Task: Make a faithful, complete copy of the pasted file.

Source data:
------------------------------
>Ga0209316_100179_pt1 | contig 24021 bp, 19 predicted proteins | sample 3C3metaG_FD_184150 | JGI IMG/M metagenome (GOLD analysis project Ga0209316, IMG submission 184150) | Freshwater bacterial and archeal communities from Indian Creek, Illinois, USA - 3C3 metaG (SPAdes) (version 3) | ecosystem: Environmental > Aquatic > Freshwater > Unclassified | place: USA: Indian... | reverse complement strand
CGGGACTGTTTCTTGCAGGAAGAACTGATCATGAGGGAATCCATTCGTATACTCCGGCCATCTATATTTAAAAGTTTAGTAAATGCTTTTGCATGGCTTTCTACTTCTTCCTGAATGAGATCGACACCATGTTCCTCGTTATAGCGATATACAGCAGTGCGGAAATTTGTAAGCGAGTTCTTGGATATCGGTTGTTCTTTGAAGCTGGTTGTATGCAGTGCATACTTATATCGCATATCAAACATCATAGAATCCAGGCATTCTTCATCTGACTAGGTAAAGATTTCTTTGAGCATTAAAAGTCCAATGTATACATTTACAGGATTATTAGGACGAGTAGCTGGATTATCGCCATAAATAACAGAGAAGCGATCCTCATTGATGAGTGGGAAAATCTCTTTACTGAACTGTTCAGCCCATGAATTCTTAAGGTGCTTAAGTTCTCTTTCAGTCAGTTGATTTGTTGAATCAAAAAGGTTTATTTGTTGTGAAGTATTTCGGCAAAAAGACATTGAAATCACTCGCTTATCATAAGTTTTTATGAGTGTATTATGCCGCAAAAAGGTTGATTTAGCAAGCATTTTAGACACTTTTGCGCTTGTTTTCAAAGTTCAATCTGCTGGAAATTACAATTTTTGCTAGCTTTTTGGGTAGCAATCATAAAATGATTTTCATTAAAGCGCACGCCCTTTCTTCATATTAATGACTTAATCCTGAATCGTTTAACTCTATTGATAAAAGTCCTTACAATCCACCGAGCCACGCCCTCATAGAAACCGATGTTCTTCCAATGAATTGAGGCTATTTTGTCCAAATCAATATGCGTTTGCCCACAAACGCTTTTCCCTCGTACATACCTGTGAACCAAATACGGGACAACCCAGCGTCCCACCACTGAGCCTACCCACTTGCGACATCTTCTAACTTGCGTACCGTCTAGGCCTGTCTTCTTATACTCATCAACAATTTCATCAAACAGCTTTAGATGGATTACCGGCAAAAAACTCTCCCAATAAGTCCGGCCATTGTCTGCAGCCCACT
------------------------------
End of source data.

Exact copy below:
>Ga0209316_100179_pt1 | contig 24021 bp, 19 predicted proteins | sample 3C3metaG_FD_184150 | JGI IMG/M metagenome (GOLD analysis project Ga0209316, IMG submission 184150) | Freshwater bacterial and archeal communities from Indian Creek, Illinois, USA - 3C3 metaG (SPAdes) (version 3) | ecosystem: Environmental > Aquatic > Freshwater > Unclassified | place: USA: Indian... | reverse complement strand
CGGGACTGTTTCTTGCAGGAAGAACTGATCATGAGGGAATCCATTCGTATACTCCGGCCATCTATATTTAAAAGTTTAGTAAATGCTTTTGCATGGCTTTCTACTTCTTCCTGAATGAGATCGACACCATGTTCCTCGTTATAGCGATATACAGCAGTGCGGAAATTTGTAAGCGAGTTCTTGGATATCGGTTGTTCTTTGAAGCTGGTTGTATGCAGTGCATACTTATATCGCATATCAAACATCATAGAATCCAGGCATTCTTCATCTGACTAGGTAAAGATTTCTTTGAGCATTAAAAGTCCAATGTATACATTTACAGGATTATTAGGACGAGTAGCTGGATTATCGCCATAAATAACAGAGAAGCGATCCTCATTGATGAGTGGGAAAATCTCTTTACTGAACTGTTCAGCCCATGAATTCTTAAGGTGCTTAAGTTCTCTTTCAGTCAGTTGATTTGTTGAATCAAAAAGGTTTATTTGTTGTGAAGTATTTCGGCAAAAAGACATTGAAATCACTCGCTTATCATAAGTTTTTATGAGTGTATTATGCCGCAAAAAGGTTGATTTAGCAAGCATTTTAGACACTTTTGCGCTTGTTTTCAAAGTTCAATCTGCTGGAAATTACAATTTTTGCTAGCTTTTTGGGTAGCAATCATAAAATGATTTTCATTAAAGCGCACGCCCTTTCTTCATATTAATGACTTAATCCTGAATCGTTTAACTCTATTGATAAAAGTCCTTACAATCCACCGAGCCACGCCCTCATAGAAACCGATGTTCTTCCAATGAATTGAGGCTATTTTGTCCAAATCAATATGCGTTTGCCCACAAACGCTTTTCCCTCGTACATACCTGTGAACCAAATACGGGACAACCCAGCGTCCCACCACTGAGCCTACCCACTTGCGACATCTTCTAACTTGCGTACCGTCTAGGCCTGTCTTCTTATACTCATCAACAATTTCATCAAACAGCTTTAGATGGATTACCGGCAAAAAACTCTCCCAATAAGTCCGGCCATTGTCTGCAGCCCACT